17 July 2018

Please don't climb Uluru

Last fall a reader in Tasmania sent me a link to a Guardian article about changes coming to Uluru:
Climbing Uluru in Australia’s red centre will end, traditional owners and national park managers have announced.

They asked visitors to understand the new rule, a long-held request of traditional owners who said they had previously felt “intimidated” into allowing the culturally inappropriate practice to continue...

Anangu have long requested that visitors do not climb the rock, both because it is a deeply sacred men’s site and because of the cultural responsibility they feel over the high number of injuries and deaths... There have been at least 36 known fatalities since the 1950s, and 74 rescues which required medical attention between 2002 and 2009 alone...

Climbing will cease on October 26, 2019, exactly 34 years after the government officially returned the site to its traditional owners.
The photo embedded at the top was posted in the Australia subreddit today, where the top comment is by a former tourguide.


  1. I first visited the Rock over 40 years ago, and I climbed it because that was what we did in those days. We didn't know any better.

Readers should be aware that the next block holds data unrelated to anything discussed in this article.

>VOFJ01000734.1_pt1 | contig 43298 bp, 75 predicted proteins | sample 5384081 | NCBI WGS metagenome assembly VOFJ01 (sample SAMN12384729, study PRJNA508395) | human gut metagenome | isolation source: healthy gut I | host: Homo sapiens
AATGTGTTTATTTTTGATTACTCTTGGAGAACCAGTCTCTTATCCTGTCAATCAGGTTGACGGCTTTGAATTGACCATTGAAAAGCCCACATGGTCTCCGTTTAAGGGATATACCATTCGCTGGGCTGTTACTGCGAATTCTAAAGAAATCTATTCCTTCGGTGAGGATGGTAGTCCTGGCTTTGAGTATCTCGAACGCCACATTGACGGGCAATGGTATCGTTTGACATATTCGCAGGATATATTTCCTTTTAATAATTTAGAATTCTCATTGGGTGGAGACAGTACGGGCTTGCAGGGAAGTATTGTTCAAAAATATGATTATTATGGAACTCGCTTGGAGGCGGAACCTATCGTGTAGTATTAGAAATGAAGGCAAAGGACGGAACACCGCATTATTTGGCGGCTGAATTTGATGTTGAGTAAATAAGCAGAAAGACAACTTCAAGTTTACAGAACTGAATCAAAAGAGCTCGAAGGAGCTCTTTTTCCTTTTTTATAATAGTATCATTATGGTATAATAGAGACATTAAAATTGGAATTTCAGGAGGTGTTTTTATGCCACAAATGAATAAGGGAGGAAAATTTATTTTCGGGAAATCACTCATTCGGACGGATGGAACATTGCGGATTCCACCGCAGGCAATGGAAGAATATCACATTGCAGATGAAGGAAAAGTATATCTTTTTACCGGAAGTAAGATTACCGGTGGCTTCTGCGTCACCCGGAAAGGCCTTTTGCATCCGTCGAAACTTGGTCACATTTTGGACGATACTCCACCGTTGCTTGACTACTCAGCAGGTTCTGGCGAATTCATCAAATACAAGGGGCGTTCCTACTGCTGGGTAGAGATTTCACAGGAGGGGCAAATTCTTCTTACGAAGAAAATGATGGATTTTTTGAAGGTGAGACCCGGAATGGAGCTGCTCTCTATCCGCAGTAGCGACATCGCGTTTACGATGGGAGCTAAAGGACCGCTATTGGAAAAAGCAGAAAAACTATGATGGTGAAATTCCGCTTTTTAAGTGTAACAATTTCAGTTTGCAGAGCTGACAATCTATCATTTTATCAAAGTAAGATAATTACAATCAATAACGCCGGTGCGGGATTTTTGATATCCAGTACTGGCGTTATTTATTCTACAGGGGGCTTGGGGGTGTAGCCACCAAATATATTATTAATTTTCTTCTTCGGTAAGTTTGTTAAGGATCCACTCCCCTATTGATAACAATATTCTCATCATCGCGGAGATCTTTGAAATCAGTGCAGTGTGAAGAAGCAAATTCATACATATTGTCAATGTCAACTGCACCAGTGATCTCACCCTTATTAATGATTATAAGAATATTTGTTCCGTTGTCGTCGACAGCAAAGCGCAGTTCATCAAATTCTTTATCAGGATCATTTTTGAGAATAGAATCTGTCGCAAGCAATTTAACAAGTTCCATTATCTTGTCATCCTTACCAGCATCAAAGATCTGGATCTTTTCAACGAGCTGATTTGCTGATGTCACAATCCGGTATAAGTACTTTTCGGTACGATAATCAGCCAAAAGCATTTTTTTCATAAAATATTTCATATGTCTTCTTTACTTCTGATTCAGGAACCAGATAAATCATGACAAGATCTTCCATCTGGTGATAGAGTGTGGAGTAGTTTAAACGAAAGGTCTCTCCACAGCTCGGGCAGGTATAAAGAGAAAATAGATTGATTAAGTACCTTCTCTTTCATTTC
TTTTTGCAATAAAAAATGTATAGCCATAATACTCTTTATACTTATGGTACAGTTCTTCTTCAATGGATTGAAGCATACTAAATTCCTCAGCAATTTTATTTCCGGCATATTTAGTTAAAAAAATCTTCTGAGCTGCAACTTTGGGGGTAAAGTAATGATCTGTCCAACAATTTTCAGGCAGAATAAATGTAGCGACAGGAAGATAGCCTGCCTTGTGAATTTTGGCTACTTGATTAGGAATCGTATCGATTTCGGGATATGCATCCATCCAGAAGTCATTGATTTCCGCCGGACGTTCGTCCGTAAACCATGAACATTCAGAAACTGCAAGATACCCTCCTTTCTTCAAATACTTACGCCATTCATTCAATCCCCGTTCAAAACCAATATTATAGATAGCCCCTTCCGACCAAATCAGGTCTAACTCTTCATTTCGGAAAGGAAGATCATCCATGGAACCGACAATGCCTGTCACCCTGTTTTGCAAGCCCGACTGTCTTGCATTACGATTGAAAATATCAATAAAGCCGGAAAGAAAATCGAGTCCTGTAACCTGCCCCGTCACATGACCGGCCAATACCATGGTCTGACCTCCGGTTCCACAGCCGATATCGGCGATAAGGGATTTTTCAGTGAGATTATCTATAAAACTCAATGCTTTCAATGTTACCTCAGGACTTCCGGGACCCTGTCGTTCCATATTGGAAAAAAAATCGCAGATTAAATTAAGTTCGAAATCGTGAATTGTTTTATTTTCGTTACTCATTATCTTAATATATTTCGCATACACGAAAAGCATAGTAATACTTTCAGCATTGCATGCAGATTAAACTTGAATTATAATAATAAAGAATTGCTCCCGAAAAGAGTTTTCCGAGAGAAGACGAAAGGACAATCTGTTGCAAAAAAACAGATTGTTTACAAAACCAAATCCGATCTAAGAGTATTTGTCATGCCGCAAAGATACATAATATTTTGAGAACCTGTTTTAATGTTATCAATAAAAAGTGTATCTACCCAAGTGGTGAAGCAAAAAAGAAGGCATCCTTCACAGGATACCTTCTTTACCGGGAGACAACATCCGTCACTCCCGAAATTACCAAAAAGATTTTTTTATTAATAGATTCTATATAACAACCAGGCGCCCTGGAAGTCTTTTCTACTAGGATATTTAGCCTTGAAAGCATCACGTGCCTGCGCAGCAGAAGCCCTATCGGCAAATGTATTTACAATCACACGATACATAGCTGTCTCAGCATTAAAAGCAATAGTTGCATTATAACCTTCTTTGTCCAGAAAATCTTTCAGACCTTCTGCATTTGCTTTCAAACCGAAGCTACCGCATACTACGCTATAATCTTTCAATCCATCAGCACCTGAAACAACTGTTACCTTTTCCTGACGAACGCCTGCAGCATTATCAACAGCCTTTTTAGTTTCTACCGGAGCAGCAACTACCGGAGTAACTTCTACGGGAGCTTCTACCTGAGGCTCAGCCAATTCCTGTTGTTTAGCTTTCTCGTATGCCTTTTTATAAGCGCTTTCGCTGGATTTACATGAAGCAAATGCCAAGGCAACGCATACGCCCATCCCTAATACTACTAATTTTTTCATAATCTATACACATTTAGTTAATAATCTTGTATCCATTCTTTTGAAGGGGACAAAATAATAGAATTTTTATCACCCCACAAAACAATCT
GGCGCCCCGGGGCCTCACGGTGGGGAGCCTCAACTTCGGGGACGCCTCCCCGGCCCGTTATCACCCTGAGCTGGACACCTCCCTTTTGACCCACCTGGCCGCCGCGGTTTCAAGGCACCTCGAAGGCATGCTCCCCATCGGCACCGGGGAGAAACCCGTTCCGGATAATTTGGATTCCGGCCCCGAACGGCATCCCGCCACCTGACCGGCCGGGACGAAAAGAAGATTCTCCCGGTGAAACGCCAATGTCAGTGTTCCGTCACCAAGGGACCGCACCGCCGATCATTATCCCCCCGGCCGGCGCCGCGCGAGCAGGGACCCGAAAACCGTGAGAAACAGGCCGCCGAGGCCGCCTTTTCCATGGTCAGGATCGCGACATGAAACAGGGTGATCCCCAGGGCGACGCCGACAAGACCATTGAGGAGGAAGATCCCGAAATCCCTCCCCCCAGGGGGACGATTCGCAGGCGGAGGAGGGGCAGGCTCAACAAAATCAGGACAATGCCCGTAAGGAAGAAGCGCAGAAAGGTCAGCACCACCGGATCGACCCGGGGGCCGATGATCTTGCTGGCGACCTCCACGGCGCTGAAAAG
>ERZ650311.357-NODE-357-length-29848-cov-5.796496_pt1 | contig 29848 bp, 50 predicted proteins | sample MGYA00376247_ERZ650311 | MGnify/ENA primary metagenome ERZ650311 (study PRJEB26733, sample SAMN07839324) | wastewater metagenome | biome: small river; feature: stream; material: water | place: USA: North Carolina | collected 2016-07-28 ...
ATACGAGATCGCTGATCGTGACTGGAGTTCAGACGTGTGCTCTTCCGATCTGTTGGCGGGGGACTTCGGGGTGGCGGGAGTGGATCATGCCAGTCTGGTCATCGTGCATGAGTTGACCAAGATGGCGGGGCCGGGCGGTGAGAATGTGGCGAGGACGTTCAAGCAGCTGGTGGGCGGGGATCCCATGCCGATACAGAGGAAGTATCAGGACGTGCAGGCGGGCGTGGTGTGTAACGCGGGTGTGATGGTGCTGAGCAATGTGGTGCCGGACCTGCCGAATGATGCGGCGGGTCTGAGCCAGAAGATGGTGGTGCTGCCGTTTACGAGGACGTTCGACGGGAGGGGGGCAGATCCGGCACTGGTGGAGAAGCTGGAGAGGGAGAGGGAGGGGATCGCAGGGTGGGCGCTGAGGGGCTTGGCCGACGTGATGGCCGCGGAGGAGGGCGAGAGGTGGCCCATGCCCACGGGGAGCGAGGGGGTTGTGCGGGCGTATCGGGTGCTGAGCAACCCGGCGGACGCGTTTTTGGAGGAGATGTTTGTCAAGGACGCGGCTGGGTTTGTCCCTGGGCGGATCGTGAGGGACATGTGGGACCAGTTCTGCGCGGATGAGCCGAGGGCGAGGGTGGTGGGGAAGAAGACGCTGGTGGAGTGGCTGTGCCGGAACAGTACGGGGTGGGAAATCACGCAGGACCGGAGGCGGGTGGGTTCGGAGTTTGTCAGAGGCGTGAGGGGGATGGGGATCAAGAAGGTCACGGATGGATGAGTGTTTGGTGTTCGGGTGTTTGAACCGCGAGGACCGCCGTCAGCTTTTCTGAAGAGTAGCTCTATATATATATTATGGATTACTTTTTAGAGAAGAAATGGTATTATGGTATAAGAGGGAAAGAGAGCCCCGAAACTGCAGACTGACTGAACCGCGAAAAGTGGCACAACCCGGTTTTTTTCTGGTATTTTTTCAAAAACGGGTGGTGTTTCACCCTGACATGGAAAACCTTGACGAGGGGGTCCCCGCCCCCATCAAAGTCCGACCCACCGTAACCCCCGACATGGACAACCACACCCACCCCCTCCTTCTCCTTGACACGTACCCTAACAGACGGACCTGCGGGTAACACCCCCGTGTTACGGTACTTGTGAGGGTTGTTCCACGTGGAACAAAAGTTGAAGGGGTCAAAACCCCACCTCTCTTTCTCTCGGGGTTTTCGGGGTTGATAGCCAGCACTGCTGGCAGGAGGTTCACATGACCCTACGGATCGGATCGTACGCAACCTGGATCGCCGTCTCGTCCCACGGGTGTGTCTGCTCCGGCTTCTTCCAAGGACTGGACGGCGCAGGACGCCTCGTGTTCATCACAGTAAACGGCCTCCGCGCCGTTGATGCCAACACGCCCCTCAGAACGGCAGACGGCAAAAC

My second trip was about 15 years ago. By then we did know better, and I chose to respect the traditional owners' request not to climb. Instead I walked around the base of Uluru, which was an amazing and unforgettable experience!

    1. I climbed in the early nineties, and while standing on top of the Rock I had the awesome experience of a wedge-tailed eagle hovering ceiling-height above my head. And by "awesome" I mean . . .

  2. Amazing that they need to warn people over a year in advance that they will not be allowed to climb the rock anymore.
    If something needs doing, just do it.
    A fence, a wall, a lot of electrical hazards ... what ever.
    It's like banning those non compostable coffee things, just do it now, not in 4 years time.

    1. I believe the article indicated that the lead time was done to accommodate visitors who had already planned trips.

    2. Actually, easier than you might think. The climb can be treacherous but the first third or so has cables or chain handrails which could easily be removed. When I visited in the late 1980's, guides were already recommending that we not climb and we didn't.


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